City of Leeds facts for kids
|City of Leeds|
|City and Metropolitan borough|
|Motto: "Pro Rege et Lege" "For King and the law"|
Leeds shown within West Yorkshire and England
|Sovereign state||United Kingdom|
|Region||Yorkshire and the Humber|
|Ceremonial county||West Yorkshire|
|City of Leeds Met. District created||1974|
|• Total||213 sq mi (551.72 km2)|
|Highest elevation||1,120 ft (340 m)|
|Lowest elevation||30 ft (10 m)|
|Population (2005 est.)|
|• Total||(Ranked )|
|• Density||3,574/sq mi (1,380/km2)|
| • Ethnicity
5.7% Asian or Asian British
3.5% Black or Black British
2.7% Mixed Race
|Time zone||Greenwich Mean Time (UTC+0)|
|• Summer (DST)||British Summer Time (UTC+1)|
|Postcode areas||LS, WF, BD|
|Area code(s)||0113, 01924, 01937, 01943, 01977|
|ONS code||00DA (ONS)
|OS grid reference||SE296338|
|Euro. Parlt. Const.||Yorkshire & the Humber|
|Primary Airport||Leeds Bradford Airport|
The City of Leeds (//) is a local government district of West Yorkshire, England, governed by Leeds City Council, with the status of a city and metropolitan borough. The metropolitan district includes the administrative centre Leeds and the ten towns of Farsley, Garforth, Guiseley, Horsforth, Morley, Otley, Pudsey, Rothwell, Wetherby and Yeadon. It has a population of (2005 est.), making it the second largest local government district in England by population behind Birmingham; it is also the second largest metropolitan district by area behind Doncaster.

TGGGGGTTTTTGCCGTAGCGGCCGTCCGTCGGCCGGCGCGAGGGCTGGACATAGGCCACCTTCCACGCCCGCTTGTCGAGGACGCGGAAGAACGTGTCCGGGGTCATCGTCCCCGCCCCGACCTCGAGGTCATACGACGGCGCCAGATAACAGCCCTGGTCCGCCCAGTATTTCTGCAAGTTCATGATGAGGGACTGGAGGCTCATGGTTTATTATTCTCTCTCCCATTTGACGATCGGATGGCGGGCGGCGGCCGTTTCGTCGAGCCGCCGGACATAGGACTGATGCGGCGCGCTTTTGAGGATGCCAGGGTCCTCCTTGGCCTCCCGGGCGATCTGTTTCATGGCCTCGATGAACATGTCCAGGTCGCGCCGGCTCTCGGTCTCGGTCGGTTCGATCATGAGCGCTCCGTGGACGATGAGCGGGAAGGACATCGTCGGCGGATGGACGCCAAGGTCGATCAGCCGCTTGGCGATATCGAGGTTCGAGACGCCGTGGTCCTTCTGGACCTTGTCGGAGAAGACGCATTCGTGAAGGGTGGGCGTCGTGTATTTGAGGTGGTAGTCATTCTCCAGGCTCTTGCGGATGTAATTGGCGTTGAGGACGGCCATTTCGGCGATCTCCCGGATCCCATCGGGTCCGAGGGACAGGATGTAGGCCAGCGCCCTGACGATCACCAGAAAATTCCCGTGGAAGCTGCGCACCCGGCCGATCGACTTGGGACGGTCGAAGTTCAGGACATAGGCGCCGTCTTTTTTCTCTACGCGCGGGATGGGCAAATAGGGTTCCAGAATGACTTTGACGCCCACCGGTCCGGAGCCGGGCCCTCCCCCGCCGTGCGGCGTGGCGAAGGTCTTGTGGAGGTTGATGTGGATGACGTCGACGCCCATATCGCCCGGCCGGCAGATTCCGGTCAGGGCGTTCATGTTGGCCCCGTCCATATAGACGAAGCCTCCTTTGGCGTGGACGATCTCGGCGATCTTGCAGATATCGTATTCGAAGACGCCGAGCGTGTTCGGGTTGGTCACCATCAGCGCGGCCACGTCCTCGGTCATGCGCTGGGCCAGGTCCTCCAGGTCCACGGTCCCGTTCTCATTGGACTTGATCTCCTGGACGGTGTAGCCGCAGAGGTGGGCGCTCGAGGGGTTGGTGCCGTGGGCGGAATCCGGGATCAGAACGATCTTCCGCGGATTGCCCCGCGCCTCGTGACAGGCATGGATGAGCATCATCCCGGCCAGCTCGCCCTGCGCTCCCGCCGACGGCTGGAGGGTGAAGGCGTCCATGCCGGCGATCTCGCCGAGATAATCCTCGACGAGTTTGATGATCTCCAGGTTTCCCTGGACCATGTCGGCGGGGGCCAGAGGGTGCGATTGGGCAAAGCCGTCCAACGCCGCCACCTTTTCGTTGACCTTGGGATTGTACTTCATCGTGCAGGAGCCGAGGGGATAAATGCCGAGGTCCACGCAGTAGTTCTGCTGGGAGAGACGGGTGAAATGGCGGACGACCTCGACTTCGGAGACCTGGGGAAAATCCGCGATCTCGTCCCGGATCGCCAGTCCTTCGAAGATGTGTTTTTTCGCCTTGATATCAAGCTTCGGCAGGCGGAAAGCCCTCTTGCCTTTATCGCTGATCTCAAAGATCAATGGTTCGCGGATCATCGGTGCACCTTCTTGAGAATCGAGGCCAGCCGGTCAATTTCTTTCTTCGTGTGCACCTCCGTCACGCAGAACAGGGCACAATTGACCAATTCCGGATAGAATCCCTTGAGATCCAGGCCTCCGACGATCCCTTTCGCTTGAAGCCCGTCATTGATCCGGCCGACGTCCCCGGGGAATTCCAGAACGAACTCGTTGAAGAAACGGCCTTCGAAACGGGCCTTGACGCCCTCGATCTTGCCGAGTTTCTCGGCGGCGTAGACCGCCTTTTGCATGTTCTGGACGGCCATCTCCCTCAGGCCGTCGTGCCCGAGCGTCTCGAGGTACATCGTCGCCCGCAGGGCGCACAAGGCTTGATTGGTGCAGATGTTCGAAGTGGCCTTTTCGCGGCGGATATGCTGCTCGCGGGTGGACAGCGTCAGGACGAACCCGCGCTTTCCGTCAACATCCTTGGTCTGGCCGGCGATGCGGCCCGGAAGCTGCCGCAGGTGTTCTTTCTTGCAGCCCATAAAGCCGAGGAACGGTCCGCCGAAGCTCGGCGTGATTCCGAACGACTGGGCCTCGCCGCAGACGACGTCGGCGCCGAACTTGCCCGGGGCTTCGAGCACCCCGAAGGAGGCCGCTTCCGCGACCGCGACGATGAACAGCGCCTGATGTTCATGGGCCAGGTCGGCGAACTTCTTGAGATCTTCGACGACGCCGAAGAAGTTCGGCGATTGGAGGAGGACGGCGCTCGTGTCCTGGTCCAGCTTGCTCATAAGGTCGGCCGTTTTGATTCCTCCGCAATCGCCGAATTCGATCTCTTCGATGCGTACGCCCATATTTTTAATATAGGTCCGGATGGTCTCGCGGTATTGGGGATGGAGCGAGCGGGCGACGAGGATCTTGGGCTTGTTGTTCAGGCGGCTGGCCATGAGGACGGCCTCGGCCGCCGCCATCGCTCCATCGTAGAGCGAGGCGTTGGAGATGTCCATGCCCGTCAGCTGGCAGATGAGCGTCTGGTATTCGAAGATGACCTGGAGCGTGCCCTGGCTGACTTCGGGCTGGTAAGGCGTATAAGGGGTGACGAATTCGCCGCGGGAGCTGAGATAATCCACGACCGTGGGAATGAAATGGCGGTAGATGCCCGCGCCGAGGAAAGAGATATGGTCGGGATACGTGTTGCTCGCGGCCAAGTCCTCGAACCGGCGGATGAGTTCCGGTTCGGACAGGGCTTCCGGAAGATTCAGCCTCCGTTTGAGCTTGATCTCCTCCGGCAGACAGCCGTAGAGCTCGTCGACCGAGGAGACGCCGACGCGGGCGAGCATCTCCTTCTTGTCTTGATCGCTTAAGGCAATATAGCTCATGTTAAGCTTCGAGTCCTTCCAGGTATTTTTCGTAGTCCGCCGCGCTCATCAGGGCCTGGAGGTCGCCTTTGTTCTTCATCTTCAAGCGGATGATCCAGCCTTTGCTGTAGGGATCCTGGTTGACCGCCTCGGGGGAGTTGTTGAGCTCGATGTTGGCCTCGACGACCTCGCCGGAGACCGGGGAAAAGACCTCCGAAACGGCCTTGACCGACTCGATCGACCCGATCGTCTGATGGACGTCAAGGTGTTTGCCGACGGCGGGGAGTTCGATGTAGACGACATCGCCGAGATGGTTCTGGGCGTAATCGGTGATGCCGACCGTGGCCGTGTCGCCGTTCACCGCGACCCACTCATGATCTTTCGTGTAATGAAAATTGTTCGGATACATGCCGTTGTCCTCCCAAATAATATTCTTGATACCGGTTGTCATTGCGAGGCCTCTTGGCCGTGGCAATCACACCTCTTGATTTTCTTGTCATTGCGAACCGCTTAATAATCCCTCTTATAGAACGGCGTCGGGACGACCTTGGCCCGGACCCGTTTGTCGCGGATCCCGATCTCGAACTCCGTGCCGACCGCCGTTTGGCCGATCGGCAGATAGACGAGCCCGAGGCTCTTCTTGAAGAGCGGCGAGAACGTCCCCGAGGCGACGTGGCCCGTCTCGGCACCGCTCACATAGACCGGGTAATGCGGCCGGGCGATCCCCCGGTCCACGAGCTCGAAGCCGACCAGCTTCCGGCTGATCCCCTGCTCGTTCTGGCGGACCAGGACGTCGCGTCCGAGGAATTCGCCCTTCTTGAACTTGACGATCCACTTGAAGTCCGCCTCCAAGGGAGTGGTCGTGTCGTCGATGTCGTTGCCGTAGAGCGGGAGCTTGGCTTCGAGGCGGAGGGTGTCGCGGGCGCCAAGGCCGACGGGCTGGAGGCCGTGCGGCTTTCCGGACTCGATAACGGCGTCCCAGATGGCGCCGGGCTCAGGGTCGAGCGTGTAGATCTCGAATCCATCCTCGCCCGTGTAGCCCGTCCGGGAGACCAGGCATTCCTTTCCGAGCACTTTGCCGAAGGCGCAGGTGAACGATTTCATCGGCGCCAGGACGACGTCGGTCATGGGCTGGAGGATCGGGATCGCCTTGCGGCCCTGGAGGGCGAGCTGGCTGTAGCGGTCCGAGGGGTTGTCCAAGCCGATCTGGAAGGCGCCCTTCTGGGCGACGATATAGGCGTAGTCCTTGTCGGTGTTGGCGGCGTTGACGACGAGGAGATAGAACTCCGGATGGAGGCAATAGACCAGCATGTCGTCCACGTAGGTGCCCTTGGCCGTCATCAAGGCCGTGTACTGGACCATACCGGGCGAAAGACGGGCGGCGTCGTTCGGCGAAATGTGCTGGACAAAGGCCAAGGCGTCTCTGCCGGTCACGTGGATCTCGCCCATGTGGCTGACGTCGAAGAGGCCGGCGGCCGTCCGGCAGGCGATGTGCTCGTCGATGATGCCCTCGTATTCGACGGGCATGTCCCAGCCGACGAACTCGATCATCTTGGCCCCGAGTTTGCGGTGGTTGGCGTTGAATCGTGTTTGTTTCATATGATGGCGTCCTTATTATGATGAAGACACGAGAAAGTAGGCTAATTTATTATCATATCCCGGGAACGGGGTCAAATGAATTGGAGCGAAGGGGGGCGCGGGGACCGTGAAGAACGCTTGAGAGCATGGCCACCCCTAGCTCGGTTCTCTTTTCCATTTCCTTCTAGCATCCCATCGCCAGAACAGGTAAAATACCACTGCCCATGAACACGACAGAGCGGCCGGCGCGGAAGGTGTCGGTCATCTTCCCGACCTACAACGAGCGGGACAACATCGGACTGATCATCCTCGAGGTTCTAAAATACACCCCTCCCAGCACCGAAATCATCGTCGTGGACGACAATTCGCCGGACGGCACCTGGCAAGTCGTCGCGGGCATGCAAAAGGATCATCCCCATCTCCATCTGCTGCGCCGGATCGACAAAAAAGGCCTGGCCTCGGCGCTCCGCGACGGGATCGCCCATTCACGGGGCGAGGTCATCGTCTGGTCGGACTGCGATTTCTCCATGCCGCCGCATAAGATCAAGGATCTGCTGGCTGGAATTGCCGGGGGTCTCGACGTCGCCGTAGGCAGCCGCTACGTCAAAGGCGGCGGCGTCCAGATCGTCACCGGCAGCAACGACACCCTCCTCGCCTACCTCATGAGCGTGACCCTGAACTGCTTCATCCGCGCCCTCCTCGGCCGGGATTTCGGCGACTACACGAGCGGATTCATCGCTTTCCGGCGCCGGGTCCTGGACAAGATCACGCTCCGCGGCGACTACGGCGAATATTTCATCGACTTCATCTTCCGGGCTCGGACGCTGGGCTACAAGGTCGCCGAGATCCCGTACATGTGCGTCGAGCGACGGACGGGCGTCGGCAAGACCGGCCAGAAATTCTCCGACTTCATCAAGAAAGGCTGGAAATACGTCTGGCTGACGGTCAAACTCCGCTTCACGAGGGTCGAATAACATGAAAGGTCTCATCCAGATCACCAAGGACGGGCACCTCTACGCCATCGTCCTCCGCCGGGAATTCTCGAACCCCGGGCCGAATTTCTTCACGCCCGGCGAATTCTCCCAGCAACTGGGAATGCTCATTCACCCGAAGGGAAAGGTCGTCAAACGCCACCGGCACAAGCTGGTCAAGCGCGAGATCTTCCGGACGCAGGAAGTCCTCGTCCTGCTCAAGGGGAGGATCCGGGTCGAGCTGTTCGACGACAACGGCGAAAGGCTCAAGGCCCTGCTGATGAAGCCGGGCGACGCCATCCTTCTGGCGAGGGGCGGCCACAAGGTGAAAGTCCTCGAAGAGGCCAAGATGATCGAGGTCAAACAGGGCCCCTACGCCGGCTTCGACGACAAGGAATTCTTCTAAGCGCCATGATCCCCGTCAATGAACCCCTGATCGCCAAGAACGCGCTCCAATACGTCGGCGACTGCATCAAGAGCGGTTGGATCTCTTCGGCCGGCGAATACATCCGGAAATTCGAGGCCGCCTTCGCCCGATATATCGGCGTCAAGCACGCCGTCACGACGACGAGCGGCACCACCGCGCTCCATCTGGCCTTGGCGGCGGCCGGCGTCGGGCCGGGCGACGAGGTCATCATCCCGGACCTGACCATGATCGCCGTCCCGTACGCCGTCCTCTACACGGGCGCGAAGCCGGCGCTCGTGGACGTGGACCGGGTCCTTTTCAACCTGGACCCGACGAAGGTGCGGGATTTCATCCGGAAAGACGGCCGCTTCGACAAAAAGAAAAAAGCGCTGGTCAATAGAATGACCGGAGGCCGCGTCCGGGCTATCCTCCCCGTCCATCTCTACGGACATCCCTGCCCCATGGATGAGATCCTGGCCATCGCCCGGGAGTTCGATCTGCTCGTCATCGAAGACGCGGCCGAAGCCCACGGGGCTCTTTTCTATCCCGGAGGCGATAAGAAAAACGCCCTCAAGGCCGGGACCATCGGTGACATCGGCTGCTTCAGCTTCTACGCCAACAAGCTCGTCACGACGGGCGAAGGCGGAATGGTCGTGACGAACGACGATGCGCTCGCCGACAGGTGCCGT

The current city boundaries were set on 1 April 1974 by the provisions of the Local Government Act 1972, as part a reform of local government in England. The city is a merger of eleven former local government districts; the unitary City and County Borough of Leeds combined with the municipal boroughs of Morley and Pudsey, the urban districts of Aireborough, Garforth, Horsforth, Otley and Rothwell, and parts of the rural districts of Tadcaster, Wharfedale and Wetherby from the West Riding of Yorkshire.
For its first 12 years the city had a two-tier system of local government; Leeds City Council shared power with the West Yorkshire County Council. Since the Local Government Act 1985 Leeds City Council has effectively been a unitary authority, serving as the sole executive, deliberative and legislative body responsible for local policy, setting council tax, and allocating budget in the city, and is a member of the Leeds City Region Partnership. Thc City of Leeds is divided into 31 civil parishes and a single unparished area.